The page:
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The hallway with pylons, leading to the hypostyle hall

The Temple of Hibis is the largest and best preserved ancient Egyptian temple in the Kharga Oasis, as well as the only structure in Egypt dating to the Saite-Persian period (664-404 BCE) which has come down to modern times in relatively good condition. Located about 2 km north of Kharga,[1] it was devoted to a syncretism of two local forms of the deity Amun: "Amun of Hibis" and "Amun-Ra of Karnak who dwells in Hibis".[2]

HistoryEdit

 
Palmiform columns at the Temple of Hibis

The temple of Hibis was once surrounded by the city of Hibis (Egyptian: Hebet, meaning "the plough"[1]), which nowadays lies under the crops.[2] Construction of the temple started during the 26th Dynasty, most likely under Pharaoh Psamtik II,[2] or possibly even earlier, during the 25th Dynasty.[1] Archaeological evidences suggest that an older temple, dating back to the New Kingdom, was already present in the same place.[2] Several decades after Psamtik II, during the 27th Dynasty, the Achaemenid pharaoh Darius I took a particularly active part in its building, being credited of the decoration of the walls.[1][3] Later, several other rulers made additions or decorations here, such as Hakor of the 29th Dynasty, notably Nectanebo I and Nectanebo II of the 30th Dynasty, possibly Ptolemy IV (Ptolemaic Dynasty), and at least one Roman emperor.[2]

A first excavation campaign, organized by the Metropolitan Museum of Art of New York, took place in 1909–11. A more recent one, led by Eugene Cruz-Uribe, began in 1985.[2]

DescriptionEdit

 
Plan of the Temple of Hibis

The temple bears a close resemblance – both architecturally and regarding inscribed texts – to Theban temples of the New Kingdom and also of the Ptolemaic period,[2] yet it differs from both because of some peculiarities, such as the rather bold style of the decorations.[3][1]

A long hallway, lined with sphinxes, crosses a series of pylons and arrives to the proper temple. This was originally surrounded by a lake, now long-gone.[1] The hypostyle hall has its walls shaped like huge papyrus rolls, bearing various decorations and several hymns dedicated to the deity Amun, many of which are known since earlier times.[3] Among the decorations, notable is a depiction of Seth defeating Apep, a theme believed by some art historian to be a foreshadowing of Saint George and the Dragon.[1]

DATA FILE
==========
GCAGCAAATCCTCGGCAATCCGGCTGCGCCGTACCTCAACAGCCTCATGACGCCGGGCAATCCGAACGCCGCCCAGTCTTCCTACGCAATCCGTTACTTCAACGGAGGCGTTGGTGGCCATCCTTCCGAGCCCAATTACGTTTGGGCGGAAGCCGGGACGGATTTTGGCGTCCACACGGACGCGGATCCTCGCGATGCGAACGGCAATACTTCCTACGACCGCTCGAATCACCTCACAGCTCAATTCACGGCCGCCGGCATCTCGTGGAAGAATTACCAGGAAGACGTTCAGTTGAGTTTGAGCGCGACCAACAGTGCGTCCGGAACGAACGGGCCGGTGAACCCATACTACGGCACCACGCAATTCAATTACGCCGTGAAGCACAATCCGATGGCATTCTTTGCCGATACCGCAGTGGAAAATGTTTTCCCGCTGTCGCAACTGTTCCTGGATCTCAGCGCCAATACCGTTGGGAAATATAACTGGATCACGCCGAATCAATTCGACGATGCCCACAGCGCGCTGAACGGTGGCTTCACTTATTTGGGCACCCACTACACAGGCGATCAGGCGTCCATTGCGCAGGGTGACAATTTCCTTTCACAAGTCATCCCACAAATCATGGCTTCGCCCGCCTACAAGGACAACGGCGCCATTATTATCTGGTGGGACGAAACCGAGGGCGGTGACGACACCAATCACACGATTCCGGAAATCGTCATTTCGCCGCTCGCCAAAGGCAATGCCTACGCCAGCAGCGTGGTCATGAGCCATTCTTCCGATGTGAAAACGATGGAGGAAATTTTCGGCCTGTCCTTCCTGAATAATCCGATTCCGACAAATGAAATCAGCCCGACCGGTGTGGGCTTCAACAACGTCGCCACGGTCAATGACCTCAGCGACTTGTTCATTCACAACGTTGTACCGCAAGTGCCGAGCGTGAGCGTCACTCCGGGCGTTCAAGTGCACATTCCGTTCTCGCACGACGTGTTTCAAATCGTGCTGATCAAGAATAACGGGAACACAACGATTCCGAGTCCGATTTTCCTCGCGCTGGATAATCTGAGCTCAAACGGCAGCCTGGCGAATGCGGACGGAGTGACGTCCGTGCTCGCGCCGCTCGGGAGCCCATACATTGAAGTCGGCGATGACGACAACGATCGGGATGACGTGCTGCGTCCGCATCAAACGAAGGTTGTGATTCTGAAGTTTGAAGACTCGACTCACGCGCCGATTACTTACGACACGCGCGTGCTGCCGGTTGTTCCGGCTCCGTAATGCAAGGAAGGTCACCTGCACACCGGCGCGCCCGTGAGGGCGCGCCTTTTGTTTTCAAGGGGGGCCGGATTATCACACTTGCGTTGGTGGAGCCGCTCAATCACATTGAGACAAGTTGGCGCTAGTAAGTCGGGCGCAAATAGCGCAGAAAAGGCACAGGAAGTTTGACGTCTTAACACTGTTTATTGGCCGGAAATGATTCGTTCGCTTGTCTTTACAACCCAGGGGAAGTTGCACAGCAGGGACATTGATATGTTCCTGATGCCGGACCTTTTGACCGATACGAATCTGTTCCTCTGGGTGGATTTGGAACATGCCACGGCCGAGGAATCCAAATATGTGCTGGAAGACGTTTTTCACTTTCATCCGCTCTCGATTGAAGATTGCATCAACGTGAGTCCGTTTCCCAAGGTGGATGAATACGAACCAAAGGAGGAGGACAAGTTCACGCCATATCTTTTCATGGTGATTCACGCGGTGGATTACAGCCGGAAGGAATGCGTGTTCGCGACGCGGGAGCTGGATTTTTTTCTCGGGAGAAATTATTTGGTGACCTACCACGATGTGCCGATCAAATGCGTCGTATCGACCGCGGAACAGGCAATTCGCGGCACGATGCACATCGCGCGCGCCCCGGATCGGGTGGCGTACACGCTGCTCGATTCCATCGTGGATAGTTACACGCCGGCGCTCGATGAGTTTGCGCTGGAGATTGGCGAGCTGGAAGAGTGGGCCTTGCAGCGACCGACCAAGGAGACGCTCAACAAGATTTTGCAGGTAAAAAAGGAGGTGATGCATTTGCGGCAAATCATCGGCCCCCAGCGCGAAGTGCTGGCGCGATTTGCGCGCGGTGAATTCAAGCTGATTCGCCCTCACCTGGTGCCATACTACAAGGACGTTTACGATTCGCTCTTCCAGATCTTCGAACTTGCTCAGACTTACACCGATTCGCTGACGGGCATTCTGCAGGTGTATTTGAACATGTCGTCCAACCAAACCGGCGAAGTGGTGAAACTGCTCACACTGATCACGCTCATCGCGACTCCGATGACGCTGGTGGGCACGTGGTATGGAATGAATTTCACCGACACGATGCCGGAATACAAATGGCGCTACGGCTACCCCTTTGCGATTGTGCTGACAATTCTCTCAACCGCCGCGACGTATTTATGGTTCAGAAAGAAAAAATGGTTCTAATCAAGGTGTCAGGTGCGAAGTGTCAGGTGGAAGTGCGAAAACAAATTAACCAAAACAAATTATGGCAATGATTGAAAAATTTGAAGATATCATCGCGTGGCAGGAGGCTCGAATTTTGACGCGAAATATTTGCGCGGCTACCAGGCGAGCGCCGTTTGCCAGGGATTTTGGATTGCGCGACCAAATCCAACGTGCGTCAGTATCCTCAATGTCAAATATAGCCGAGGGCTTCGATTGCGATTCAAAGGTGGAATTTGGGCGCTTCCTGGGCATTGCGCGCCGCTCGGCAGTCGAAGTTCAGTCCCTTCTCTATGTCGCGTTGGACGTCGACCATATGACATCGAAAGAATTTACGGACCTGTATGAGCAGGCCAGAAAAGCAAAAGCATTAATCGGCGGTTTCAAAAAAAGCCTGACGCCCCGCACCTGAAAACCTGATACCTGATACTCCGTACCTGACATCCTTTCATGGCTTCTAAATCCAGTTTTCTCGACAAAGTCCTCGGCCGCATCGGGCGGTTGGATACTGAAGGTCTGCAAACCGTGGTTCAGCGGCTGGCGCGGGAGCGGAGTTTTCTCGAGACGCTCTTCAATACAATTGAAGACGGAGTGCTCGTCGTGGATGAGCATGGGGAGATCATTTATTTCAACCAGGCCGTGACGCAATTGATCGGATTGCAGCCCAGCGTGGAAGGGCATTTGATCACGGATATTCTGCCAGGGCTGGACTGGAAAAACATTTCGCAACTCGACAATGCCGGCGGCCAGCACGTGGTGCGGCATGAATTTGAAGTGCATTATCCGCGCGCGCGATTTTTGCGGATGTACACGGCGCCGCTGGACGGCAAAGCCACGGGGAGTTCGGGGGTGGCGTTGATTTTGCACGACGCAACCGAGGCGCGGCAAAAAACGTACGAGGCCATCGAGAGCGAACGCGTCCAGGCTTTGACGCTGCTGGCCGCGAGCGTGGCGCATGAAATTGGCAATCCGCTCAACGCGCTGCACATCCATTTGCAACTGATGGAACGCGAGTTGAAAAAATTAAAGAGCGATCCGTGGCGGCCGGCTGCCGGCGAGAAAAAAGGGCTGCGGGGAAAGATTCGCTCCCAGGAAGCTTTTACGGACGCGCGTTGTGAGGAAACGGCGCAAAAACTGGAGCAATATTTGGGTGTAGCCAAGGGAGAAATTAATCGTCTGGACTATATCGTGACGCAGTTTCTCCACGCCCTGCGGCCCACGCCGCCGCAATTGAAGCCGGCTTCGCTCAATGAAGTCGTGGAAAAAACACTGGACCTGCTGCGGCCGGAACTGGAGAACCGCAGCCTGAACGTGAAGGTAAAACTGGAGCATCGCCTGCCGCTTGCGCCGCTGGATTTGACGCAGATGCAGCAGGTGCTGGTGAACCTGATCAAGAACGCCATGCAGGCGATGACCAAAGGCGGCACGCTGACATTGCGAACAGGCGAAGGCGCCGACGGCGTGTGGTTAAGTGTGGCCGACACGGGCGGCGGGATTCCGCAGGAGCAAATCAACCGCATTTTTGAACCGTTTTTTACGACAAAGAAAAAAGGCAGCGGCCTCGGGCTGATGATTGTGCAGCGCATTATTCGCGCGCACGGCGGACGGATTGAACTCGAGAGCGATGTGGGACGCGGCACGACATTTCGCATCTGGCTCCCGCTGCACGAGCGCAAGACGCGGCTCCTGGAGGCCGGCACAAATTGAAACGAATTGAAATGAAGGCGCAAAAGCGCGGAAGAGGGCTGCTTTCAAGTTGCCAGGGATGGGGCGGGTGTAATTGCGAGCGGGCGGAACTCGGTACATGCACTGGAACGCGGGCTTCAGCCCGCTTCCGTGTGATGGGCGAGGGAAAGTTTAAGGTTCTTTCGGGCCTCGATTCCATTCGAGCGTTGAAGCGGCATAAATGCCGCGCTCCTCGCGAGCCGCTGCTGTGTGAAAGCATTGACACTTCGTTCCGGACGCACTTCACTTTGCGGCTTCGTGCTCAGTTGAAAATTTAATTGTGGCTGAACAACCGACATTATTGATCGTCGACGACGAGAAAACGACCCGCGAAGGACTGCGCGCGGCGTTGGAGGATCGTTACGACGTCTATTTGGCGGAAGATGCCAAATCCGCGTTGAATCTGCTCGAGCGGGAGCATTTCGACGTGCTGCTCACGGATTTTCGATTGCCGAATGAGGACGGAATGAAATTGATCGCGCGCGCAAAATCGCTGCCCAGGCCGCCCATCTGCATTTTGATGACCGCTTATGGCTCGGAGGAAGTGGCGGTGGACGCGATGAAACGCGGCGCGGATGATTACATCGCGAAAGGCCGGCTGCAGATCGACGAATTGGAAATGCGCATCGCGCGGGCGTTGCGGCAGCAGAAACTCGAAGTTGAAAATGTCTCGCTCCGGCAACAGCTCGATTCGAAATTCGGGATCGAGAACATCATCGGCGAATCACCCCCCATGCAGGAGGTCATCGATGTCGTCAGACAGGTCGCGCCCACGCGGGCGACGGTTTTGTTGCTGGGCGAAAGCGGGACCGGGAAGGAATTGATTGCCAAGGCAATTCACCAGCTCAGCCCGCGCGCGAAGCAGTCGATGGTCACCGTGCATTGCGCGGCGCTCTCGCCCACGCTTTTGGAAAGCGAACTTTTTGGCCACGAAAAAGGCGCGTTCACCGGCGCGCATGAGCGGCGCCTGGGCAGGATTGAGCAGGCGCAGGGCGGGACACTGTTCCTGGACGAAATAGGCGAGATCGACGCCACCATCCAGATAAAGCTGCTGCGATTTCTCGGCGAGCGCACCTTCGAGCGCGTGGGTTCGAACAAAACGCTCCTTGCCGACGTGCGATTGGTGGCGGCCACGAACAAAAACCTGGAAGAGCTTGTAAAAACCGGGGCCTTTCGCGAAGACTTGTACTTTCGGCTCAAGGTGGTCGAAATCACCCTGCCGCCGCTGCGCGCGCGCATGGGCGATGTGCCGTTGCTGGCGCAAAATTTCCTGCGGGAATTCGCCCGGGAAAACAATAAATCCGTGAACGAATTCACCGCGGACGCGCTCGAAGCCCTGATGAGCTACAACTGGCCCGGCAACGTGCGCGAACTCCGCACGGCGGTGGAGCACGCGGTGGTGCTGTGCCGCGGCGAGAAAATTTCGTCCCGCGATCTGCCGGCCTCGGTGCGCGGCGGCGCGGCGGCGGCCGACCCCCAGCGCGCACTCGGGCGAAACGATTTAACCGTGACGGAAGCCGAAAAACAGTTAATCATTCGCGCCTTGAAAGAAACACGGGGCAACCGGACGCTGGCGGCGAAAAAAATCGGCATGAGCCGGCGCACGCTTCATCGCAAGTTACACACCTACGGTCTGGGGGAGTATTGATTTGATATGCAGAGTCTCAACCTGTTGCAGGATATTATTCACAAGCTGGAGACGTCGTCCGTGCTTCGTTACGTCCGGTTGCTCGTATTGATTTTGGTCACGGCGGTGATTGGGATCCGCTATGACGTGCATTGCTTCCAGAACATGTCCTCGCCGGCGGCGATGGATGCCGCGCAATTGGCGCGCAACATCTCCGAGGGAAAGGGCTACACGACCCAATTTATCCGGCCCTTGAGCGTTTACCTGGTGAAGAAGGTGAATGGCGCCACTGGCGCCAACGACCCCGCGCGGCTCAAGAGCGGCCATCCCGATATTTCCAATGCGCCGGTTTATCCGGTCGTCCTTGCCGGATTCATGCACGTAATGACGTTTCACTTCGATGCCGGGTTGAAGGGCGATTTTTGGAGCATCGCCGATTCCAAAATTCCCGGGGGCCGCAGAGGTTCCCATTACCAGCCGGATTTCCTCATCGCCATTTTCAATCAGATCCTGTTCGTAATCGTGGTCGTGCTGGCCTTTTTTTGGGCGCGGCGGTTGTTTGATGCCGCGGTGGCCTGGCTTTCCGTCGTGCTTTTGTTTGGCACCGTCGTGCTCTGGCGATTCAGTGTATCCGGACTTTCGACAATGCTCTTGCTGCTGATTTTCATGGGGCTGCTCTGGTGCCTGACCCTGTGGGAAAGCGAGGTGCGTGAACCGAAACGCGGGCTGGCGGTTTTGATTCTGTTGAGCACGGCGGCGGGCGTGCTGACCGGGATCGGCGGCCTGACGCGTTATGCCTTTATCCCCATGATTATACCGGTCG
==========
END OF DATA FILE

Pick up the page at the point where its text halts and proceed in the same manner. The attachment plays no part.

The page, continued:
The walls and the roof are dedicated to the Theban theology and to Osiris respectively, while the naos is subdivided in nine registers, fully decorated with a pantheon of Egyptian deity and royal figures, for a total of almost 700 figures. At the beginning of each register, the king is depicted while performing a ritual; the Egyptian nomoi are also present, each one represented in an Osirian form. In stark contrast with the richness of these representations, the accompanying inscriptions are brief, when not absent at all.[3]

The relatively good preservation of the Temple of Hibis may be attributed to its seclusion. However, since several decades the building is endangered by a rise of ground water which is damaging its foundations, and the Egyptian Antiquities Service was taking into consideration a complete dismantling and relocation of the whole temple.[4]

ReferencesEdit

  1. ^ a b c d e f g Wilkinson, Richard H. (2000). The Complete Temples of Ancient Egypt. New York: Thames & Hudson. p. 236. ISBN 0-500-05100-3.
  2. ^ a b c d e f g Cruz-Uribe, Eugene (1999). "Kharga Oasis, Late period and Graeco-Roman sites". In A. Bard, Cathryn (ed.). Encyclopedia of Archaeology of Ancient Egypt. London and New York: Routledge. p. 488. ISBN 0-203-98283-5.
  3. ^ a b c d Zivie-Coche, Christiane (2008). "Late Period Temples". In Wendrick, Willeke (ed.). UCLA Encyclopedia of Egyptology. Los Angeles: UCLA. pp. 7–8.
  4. ^ Wilkinson, pp. 236–244.

Further readingEdit

Winlock, Herbert E. (1941). The Temple of Hibis in el Khargeh Oasis (= Publications of the Metropolitan Museum of Art, Egyptian Expedition, 13). New York: Metropolitan Museum of Art.

External linksEdit